"If you want to drive capital out of the United States, this is your bill," Thomas J. Donohue, president of the U.S. Chamber of Commerce, said in a statement. "Today we have taken a significant step in the wrong direction, and it will put American companies and our financial system at a competitive disadvantage to the detriment of our long-term economic growth."
Dodd's bill, like the one Frank guided through the House, largely mirrors the blueprint the administration laid out last year. But it didn't always.
Dodd's initial draft, introduced in November, differed in significant ways from Frank's legislation and the administration's original vision. But after administration officials, industry lobbyists and fellow lawmakers attacked portions of Dodd's proposal, he spent months crafting a more modest draft and trying to win Republican support. Eventually, the bill sailed through the banking committee on a party-line vote, and was sent to the Senate floor virtually untouched.
Republicans filibustered the bill at the outset, refusing to allow debate to begin. But they quickly switched course, and lawmakers considered dozens of amendments during three weeks of unusually civil debate.
Despite conventional wisdom that the bill would get watered down as it moved through the Senate, the opposite happened.
For instance, Sen. Blanche Lincoln (D-Ark.), chairman of the Senate agriculture committee, proposed dramatic restrictions on trading in derivatives, including a provision that could force big banks to spin off the lucrative business altogether. Her language was added to Dodd's bill and endured, despite efforts by the administration, lobbyists and Dodd himself to temper it.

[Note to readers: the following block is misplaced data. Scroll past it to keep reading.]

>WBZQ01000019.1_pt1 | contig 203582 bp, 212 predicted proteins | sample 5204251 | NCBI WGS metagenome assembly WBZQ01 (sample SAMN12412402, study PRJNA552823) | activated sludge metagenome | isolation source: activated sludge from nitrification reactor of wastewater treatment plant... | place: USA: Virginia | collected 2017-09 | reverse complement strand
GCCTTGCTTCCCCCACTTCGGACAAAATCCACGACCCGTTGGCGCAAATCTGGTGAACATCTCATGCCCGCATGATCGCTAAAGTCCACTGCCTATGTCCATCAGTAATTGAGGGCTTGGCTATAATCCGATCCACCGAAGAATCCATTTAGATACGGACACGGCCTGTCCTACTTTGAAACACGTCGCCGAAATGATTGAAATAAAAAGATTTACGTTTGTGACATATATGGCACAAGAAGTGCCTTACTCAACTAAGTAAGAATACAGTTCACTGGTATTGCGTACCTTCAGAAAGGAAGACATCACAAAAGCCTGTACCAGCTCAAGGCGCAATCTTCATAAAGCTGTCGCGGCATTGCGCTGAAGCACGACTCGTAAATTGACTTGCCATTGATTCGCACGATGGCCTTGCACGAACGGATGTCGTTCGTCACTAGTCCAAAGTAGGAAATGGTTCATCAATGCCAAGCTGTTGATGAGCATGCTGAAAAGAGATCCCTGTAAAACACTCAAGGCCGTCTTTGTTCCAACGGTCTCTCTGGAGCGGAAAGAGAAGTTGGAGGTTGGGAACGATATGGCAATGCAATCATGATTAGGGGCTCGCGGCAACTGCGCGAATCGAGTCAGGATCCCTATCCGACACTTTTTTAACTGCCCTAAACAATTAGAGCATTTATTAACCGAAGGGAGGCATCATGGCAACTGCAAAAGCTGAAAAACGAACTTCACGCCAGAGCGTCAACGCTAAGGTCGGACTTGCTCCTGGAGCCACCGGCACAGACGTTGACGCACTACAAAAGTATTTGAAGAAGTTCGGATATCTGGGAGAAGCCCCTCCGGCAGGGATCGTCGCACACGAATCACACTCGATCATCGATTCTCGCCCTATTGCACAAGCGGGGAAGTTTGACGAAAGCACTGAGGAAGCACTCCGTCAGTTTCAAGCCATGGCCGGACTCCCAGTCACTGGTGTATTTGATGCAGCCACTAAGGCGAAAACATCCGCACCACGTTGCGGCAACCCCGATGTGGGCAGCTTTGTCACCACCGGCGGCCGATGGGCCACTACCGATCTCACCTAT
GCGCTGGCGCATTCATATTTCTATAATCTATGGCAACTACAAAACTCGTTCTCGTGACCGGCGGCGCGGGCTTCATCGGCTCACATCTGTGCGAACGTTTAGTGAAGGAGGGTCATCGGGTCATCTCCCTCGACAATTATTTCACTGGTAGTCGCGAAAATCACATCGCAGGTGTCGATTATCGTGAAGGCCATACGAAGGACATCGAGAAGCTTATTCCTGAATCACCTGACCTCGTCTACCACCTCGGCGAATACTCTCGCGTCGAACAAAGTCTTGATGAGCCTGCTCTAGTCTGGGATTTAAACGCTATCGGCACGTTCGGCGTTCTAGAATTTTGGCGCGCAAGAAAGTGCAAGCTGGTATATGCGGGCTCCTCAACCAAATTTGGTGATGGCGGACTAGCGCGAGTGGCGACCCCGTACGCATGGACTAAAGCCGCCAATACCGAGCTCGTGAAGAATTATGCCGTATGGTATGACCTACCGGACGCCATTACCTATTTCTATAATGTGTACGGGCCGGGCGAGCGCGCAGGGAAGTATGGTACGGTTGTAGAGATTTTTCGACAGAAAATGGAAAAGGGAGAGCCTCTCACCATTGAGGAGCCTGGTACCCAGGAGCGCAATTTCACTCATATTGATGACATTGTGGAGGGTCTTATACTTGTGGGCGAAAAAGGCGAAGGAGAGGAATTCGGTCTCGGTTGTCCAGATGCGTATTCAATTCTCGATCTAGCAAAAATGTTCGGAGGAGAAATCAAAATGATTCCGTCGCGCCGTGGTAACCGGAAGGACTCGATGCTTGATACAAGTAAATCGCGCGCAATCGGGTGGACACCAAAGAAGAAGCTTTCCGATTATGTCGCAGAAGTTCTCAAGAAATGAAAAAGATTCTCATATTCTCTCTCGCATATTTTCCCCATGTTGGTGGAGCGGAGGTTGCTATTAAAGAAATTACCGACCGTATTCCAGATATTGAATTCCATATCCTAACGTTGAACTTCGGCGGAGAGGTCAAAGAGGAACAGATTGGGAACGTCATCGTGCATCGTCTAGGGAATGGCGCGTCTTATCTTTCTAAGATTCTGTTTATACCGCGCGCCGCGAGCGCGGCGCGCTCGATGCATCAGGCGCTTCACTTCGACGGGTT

In the meantime, other senators added tough amendments that, for example, would place new restrictions on credit rating agencies, force big banks to meet higher capital requirements and limit the fees that merchants have to pay banks when a customer uses a credit or debit card.
In the final hours, a pair of issues remained unresolved. One was a Republican proposal that would exempt from new oversight auto dealers providing loans. The other, a Democratic proposal, would ban banks from making speculative investments using their own capital and from owning hedge funds or private-equity funds. Ultimately, neither came up for a vote, but the auto dealer provision could still be addressed in the House-Senate negotiations.
Even with the legislation's passage assured, Republicans continued to take shots at it. They have argued that it would not prevent future government bailouts, that the new rules would harm small businesses and that the overall effort would result in unnecessary red tape.
"In the end, we will be judged by whether we have created a more stable, durable and competitive financial system," said Sen. Richard C. Shelby (Ala.), the ranking Republican on the banking committee. "That judgment will not be rendered by self-congratulatory press releases but, rather, by the marketplace. And the marketplace . . . does not give credit for good intentions."
Other issues remained unresolved heading into the conference process, such as Lincoln's derivatives provision. Frank said he expects to abandon a House provision that would require the financial industry to pay into a fund that could be used to liquidate failing firms, an issue that became a political lightning rod in the Senate. And he said he expects the Senate to back off its proposal to house an independent consumer protection agency within the Federal Reserve.
For Dodd, who this year announced his retirement after nearly three decades in the Senate, the bill's success marked a personal triumph.
"I wanted to demonstrate that the Senate of the United States could also conduct its business much as our founders intended," said Dodd, who was surrounded by his wife and two young daughters and receiving congratulations from colleagues. "And that is to have that full-throated, engaging, vibrant debate on a critical issue in front of our country. . . . And we did that."
Staff writers Lori Montgomery, Shailagh Murray, David Cho, Neil Irwin, Jia Lynn Yang, Renae Merle and Zachary A. Goldfarb contributed to this report.